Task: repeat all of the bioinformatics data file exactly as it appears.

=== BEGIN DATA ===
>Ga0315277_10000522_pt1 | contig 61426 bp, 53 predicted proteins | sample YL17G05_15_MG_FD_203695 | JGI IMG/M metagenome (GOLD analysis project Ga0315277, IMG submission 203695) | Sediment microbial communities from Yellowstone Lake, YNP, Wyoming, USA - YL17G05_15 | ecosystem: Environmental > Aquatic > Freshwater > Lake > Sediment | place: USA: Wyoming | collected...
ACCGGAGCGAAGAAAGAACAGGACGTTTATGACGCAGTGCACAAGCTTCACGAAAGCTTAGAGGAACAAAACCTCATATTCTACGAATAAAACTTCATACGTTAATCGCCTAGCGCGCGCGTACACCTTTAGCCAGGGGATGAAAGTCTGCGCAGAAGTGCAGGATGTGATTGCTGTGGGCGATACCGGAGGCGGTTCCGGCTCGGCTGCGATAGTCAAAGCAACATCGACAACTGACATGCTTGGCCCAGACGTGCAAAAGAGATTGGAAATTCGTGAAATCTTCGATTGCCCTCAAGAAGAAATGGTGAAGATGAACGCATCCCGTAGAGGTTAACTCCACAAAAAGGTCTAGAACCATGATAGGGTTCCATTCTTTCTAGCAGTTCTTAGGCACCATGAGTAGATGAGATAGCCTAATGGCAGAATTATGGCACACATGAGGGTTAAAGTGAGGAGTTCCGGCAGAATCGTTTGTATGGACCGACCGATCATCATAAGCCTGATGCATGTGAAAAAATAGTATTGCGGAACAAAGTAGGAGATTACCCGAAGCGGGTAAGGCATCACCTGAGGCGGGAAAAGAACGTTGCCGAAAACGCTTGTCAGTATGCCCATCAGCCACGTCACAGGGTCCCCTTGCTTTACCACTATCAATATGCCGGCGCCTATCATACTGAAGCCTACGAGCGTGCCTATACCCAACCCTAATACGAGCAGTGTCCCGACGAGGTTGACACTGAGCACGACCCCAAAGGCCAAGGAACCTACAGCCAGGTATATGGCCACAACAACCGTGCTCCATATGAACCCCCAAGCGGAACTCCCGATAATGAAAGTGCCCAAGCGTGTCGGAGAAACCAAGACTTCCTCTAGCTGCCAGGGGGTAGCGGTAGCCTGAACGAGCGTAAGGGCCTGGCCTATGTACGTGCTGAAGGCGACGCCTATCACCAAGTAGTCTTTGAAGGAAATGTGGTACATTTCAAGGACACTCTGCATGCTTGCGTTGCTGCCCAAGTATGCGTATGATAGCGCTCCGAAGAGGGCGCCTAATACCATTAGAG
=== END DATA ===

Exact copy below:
>Ga0315277_10000522_pt1 | contig 61426 bp, 53 predicted proteins | sample YL17G05_15_MG_FD_203695 | JGI IMG/M metagenome (GOLD analysis project Ga0315277, IMG submission 203695) | Sediment microbial communities from Yellowstone Lake, YNP, Wyoming, USA - YL17G05_15 | ecosystem: Environmental > Aquatic > Freshwater > Lake > Sediment | place: USA: Wyoming | collected...
ACCGGAGCGAAGAAAGAACAGGACGTTTATGACGCAGTGCACAAGCTTCACGAAAGCTTAGAGGAACAAAACCTCATATTCTACGAATAAAACTTCATACGTTAATCGCCTAGCGCGCGCGTACACCTTTAGCCAGGGGATGAAAGTCTGCGCAGAAGTGCAGGATGTGATTGCTGTGGGCGATACCGGAGGCGGTTCCGGCTCGGCTGCGATAGTCAAAGCAACATCGACAACTGACATGCTTGGCCCAGACGTGCAAAAGAGATTGGAAATTCGTGAAATCTTCGATTGCCCTCAAGAAGAAATGGTGAAGATGAACGCATCCCGTAGAGGTTAACTCCACAAAAAGGTCTAGAACCATGATAGGGTTCCATTCTTTCTAGCAGTTCTTAGGCACCATGAGTAGATGAGATAGCCTAATGGCAGAATTATGGCACACATGAGGGTTAAAGTGAGGAGTTCCGGCAGAATCGTTTGTATGGACCGACCGATCATCATAAGCCTGATGCATGTGAAAAAATAGTATTGCGGAACAAAGTAGGAGATTACCCGAAGCGGGTAAGGCATCACCTGAGGCGGGAAAAGAACGTTGCCGAAAACGCTTGTCAGTATGCCCATCAGCCACGTCACAGGGTCCCCTTGCTTTACCACTATCAATATGCCGGCGCCTATCATACTGAAGCCTACGAGCGTGCCTATACCCAACCCTAATACGAGCAGTGTCCCGACGAGGTTGACACTGAGCACGACCCCAAAGGCCAAGGAACCTACAGCCAGGTATATGGCCACAACAACCGTGCTCCATATGAACCCCCAAGCGGAACTCCCGATAATGAAAGTGCCCAAGCGTGTCGGAGAAACCAAGACTTCCTCTAGCTGCCAGGGGGTAGCGGTAGCCTGAACGAGCGTAAGGGCCTGGCCTATGTACGTGCTGAAGGCGACGCCTATCACCAAGTAGTCTTTGAAGGAAATGTGGTACATTTCAAGGACACTCTGCATGCTTGCGTTGCTGCCCAAGTATGCGTATGATAGCGCTCCGAAGAGGGCGCCTAATACCATTAGAG